For me, community means a reciprocal process of care and support. We look after each other. Often in larger Orders, this is quite unbalanced. In OBOD, mentors look after students, and there are people who look after the mentors, but the students don’t usually know other students so can’t help them, and would not expect to be taking care of their mentors in turn. As a teaching structure, this is fine, but I don’t think it works in terms of ‘community’. In smaller groups where people live close together, there may well be this wider involvement in each other’s lives.

Community is defined to some degree by its edges. Who is welcome, and who is not? What do you have to give, pay or accept to be able to participate? Who isn’t accommodated? I don’t think there’s a clear definition here around which boundaries signify community and which suggest something else. However, the more participation depends on money, the more exclusion there is for other reasons, the less community there can be. If all we have are people who are very much the same as each other, we don’t have the diversity to create a robust community. We might think of that in terms of age, life stage, education level, financial situation, mental and physical health, mobility, ancestry, and more.

For me, what makes a community is in no small part the willingness to at least try and accommodate anyone who wants to be part of it. Community means negotiation, hearing difference, accommodating diversity of wants, needs, outlooks and intentions. It means people working together, not gurus or other forms of ‘glorious leadership’. Sure, having people in charge of one aspect or another can be productive and necessary, but in a community, that’s about getting stuff done, not an ego trip.

Communities also have to endure over time. Yes, we can come together for a weekend, or for a brief time online, or for a ritual now and then over a couple of years and feel very close to each other, but that’s not community. It has the makings of community. A real community endures. Its leadership can change. People within it can go through different life stages and still find there’s room for them. Something that is recognisably the community continues, being more than the sum of its parts, more than any one person.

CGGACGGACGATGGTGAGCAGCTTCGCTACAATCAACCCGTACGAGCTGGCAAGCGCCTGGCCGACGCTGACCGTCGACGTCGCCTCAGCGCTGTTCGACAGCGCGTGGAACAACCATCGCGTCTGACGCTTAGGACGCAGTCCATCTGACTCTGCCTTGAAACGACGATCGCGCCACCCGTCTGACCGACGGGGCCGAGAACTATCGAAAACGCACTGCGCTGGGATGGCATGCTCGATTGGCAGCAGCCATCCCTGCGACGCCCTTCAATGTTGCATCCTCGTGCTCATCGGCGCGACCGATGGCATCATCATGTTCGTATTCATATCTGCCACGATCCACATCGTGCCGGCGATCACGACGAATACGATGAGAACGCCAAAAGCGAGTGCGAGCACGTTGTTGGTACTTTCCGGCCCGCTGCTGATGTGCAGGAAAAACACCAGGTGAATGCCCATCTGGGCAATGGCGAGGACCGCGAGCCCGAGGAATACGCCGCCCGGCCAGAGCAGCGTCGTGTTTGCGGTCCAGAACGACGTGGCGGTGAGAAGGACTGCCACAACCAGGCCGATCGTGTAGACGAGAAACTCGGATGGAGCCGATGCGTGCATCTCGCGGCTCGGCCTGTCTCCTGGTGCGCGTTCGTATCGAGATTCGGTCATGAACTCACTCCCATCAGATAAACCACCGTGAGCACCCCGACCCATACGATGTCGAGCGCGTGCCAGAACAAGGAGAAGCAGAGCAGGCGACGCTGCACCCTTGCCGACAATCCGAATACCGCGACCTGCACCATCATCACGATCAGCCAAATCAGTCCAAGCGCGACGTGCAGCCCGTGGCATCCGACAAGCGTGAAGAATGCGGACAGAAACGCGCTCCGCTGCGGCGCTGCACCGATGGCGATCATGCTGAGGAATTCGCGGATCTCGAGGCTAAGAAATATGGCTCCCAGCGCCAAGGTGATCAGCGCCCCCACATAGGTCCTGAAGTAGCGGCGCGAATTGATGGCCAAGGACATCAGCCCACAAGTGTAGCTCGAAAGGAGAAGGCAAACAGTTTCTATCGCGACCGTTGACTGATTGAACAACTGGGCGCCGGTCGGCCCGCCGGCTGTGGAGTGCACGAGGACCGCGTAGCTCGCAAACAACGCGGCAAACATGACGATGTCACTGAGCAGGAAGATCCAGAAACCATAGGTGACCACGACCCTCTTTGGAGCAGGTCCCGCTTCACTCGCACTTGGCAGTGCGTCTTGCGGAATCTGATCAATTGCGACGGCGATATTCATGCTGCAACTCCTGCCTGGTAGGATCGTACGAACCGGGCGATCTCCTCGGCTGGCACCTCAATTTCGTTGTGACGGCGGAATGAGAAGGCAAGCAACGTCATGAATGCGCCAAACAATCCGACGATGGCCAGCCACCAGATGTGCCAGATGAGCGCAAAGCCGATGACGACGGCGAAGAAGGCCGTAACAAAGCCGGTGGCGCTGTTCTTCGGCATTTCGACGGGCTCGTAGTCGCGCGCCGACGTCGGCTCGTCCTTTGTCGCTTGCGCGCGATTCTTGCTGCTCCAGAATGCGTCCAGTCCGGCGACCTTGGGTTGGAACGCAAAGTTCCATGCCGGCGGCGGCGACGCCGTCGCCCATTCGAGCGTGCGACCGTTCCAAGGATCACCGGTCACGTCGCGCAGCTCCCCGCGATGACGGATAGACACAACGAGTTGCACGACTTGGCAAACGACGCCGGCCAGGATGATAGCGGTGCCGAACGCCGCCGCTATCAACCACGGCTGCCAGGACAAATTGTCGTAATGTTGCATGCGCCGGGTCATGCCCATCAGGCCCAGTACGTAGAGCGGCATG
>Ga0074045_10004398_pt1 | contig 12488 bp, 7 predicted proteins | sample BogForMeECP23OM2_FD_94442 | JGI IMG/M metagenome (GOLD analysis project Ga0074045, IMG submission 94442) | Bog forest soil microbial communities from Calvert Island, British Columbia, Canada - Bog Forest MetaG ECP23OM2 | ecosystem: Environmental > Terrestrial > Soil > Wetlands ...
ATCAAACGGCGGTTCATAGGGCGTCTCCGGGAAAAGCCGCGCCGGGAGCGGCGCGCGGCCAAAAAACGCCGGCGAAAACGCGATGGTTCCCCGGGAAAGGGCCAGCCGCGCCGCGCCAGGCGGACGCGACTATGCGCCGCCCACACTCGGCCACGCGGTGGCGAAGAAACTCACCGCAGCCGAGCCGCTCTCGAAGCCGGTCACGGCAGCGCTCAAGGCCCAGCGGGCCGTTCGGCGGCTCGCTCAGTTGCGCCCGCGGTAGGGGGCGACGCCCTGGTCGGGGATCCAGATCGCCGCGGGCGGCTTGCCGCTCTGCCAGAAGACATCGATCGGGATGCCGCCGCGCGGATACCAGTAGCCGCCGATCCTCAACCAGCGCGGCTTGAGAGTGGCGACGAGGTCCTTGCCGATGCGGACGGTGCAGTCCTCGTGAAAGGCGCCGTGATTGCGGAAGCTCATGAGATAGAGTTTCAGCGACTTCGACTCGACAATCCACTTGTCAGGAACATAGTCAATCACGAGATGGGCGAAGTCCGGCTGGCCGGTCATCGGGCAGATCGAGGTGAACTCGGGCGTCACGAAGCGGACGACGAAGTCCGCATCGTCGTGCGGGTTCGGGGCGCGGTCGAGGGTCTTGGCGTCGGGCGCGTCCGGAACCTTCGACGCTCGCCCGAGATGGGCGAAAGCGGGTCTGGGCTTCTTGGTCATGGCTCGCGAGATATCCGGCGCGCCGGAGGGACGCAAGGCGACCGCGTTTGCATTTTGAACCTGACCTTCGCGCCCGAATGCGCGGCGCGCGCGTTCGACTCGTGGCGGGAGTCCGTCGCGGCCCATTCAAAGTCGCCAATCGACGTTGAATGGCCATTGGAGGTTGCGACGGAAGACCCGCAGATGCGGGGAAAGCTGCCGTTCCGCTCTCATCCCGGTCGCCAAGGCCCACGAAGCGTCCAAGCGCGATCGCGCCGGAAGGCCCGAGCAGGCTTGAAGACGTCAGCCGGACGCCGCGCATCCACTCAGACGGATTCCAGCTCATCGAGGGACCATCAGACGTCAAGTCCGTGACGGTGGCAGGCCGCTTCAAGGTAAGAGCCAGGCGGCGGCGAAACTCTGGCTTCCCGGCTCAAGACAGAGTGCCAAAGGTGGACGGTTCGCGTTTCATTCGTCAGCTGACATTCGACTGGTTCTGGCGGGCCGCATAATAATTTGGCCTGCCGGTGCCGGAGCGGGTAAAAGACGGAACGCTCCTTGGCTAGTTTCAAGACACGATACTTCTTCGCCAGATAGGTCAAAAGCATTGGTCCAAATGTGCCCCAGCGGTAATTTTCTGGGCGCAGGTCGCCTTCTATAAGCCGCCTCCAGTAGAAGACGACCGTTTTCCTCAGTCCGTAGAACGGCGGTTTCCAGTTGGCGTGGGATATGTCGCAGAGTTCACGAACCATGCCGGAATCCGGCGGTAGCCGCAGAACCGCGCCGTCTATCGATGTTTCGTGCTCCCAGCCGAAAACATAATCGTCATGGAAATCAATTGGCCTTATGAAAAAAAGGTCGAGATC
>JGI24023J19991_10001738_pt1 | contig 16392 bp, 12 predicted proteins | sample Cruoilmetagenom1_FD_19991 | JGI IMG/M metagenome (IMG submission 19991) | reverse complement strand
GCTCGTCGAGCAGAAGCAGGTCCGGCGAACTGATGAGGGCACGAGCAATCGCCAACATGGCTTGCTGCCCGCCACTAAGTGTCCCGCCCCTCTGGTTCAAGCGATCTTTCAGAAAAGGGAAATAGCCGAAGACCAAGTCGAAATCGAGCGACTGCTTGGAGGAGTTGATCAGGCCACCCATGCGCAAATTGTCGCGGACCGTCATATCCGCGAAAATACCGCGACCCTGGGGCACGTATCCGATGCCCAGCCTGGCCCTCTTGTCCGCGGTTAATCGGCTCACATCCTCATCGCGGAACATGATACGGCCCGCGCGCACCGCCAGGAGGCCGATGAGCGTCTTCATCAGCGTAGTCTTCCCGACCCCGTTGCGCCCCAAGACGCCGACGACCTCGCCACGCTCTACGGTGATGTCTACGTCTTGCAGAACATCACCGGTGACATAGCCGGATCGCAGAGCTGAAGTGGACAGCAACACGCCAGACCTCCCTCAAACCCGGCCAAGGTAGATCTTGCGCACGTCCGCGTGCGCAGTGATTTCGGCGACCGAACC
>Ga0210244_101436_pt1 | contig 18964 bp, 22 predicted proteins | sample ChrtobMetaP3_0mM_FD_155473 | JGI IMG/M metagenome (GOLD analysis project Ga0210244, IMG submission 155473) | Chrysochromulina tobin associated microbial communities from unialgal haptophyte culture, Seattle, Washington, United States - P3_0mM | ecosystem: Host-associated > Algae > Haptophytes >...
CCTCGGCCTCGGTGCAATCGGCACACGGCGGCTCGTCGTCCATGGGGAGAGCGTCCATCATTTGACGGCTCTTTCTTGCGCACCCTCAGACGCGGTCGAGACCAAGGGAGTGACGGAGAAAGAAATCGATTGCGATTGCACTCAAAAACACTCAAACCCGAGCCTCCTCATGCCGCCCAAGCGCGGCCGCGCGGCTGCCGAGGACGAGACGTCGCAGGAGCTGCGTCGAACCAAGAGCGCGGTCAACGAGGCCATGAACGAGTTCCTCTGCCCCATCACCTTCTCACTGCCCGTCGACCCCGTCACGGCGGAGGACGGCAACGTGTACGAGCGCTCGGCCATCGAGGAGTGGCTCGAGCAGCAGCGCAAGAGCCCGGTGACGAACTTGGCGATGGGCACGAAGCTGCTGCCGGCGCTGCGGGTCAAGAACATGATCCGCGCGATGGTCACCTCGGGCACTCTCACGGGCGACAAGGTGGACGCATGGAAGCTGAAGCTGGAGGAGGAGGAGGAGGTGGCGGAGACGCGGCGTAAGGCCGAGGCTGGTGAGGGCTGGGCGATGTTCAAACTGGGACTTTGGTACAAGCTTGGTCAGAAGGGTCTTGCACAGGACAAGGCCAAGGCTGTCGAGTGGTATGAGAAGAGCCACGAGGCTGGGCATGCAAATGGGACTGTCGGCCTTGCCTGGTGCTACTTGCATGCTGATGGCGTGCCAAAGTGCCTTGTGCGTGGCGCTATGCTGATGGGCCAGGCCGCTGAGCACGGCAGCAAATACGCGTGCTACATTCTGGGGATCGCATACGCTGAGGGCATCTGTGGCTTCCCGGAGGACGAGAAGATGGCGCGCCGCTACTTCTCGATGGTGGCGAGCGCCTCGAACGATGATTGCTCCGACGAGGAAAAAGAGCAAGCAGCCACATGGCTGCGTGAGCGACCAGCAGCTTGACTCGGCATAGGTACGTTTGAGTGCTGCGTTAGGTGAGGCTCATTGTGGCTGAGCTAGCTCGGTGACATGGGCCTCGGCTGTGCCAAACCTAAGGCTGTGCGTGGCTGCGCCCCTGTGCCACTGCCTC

It’s ok not to be a community, I should point out. Teaching, ritual, healing, and events can bring us together in wonderful ways for short-term reasons, and that’s great. We don’t have to be fully functioning communities for that to be well worth our time.


The Hero’s return and alienation

One of the things that struck me when reading Adam Curle Radical Peacemaker (proper review here) is the insights that came out of his work with former prisoners of war after WW2.

Some years ago, I spent a while on a course called The Freedom Program, which helps survivors of domestic abuse get their heads, and lives back on track. One of the things the facilitators said, is that people coming out of domestic abuse situations have the same kinds of symptoms as people coming out of war zones – they were mostly referring to the PTSD side of things, but it may be a relevant thought.